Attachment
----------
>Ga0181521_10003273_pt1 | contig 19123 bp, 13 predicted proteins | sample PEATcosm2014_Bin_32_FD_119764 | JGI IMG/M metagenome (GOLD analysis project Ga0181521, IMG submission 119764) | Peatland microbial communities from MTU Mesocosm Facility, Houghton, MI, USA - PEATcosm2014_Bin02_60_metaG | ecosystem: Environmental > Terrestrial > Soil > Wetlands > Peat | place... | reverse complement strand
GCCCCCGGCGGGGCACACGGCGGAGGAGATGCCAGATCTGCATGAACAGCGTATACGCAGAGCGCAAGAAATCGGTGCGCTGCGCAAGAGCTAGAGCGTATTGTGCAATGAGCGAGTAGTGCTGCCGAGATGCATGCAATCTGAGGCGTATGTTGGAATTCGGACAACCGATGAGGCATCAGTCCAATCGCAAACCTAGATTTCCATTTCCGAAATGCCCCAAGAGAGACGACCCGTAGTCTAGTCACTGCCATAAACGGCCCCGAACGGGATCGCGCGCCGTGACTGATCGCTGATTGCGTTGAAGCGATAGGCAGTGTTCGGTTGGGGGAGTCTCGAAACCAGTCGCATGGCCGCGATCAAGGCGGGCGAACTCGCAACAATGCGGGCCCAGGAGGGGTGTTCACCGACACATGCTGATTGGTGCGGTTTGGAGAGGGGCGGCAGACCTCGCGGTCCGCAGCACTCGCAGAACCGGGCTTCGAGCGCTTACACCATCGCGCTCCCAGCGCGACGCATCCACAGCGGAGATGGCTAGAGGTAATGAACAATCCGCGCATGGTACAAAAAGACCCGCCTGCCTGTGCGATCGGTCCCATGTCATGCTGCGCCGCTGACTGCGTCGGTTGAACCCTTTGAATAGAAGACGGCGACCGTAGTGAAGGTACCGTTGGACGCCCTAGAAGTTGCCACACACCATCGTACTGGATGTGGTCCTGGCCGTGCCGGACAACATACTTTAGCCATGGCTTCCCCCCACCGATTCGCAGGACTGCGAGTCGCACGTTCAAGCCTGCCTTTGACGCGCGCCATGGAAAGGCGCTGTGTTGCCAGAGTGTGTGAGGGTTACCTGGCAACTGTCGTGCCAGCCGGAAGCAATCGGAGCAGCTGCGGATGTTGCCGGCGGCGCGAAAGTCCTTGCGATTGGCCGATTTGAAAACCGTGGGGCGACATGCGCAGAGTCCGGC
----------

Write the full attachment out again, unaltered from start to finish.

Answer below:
>Ga0181521_10003273_pt1 | contig 19123 bp, 13 predicted proteins | sample PEATcosm2014_Bin_32_FD_119764 | JGI IMG/M metagenome (GOLD analysis project Ga0181521, IMG submission 119764) | Peatland microbial communities from MTU Mesocosm Facility, Houghton, MI, USA - PEATcosm2014_Bin02_60_metaG | ecosystem: Environmental > Terrestrial > Soil > Wetlands > Peat | place... | reverse complement strand
GCCCCCGGCGGGGCACACGGCGGAGGAGATGCCAGATCTGCATGAACAGCGTATACGCAGAGCGCAAGAAATCGGTGCGCTGCGCAAGAGCTAGAGCGTATTGTGCAATGAGCGAGTAGTGCTGCCGAGATGCATGCAATCTGAGGCGTATGTTGGAATTCGGACAACCGATGAGGCATCAGTCCAATCGCAAACCTAGATTTCCATTTCCGAAATGCCCCAAGAGAGACGACCCGTAGTCTAGTCACTGCCATAAACGGCCCCGAACGGGATCGCGCGCCGTGACTGATCGCTGATTGCGTTGAAGCGATAGGCAGTGTTCGGTTGGGGGAGTCTCGAAACCAGTCGCATGGCCGCGATCAAGGCGGGCGAACTCGCAACAATGCGGGCCCAGGAGGGGTGTTCACCGACACATGCTGATTGGTGCGGTTTGGAGAGGGGCGGCAGACCTCGCGGTCCGCAGCACTCGCAGAACCGGGCTTCGAGCGCTTACACCATCGCGCTCCCAGCGCGACGCATCCACAGCGGAGATGGCTAGAGGTAATGAACAATCCGCGCATGGTACAAAAAGACCCGCCTGCCTGTGCGATCGGTCCCATGTCATGCTGCGCCGCTGACTGCGTCGGTTGAACCCTTTGAATAGAAGACGGCGACCGTAGTGAAGGTACCGTTGGACGCCCTAGAAGTTGCCACACACCATCGTACTGGATGTGGTCCTGGCCGTGCCGGACAACATACTTTAGCCATGGCTTCCCCCCACCGATTCGCAGGACTGCGAGTCGCACGTTCAAGCCTGCCTTTGACGCGCGCCATGGAAAGGCGCTGTGTTGCCAGAGTGTGTGAGGGTTACCTGGCAACTGTCGTGCCAGCCGGAAGCAATCGGAGCAGCTGCGGATGTTGCCGGCGGCGCGAAAGTCCTTGCGATTGGCCGATTTGAAAACCGTGGGGCGACATGCGCAGAGTCCGGC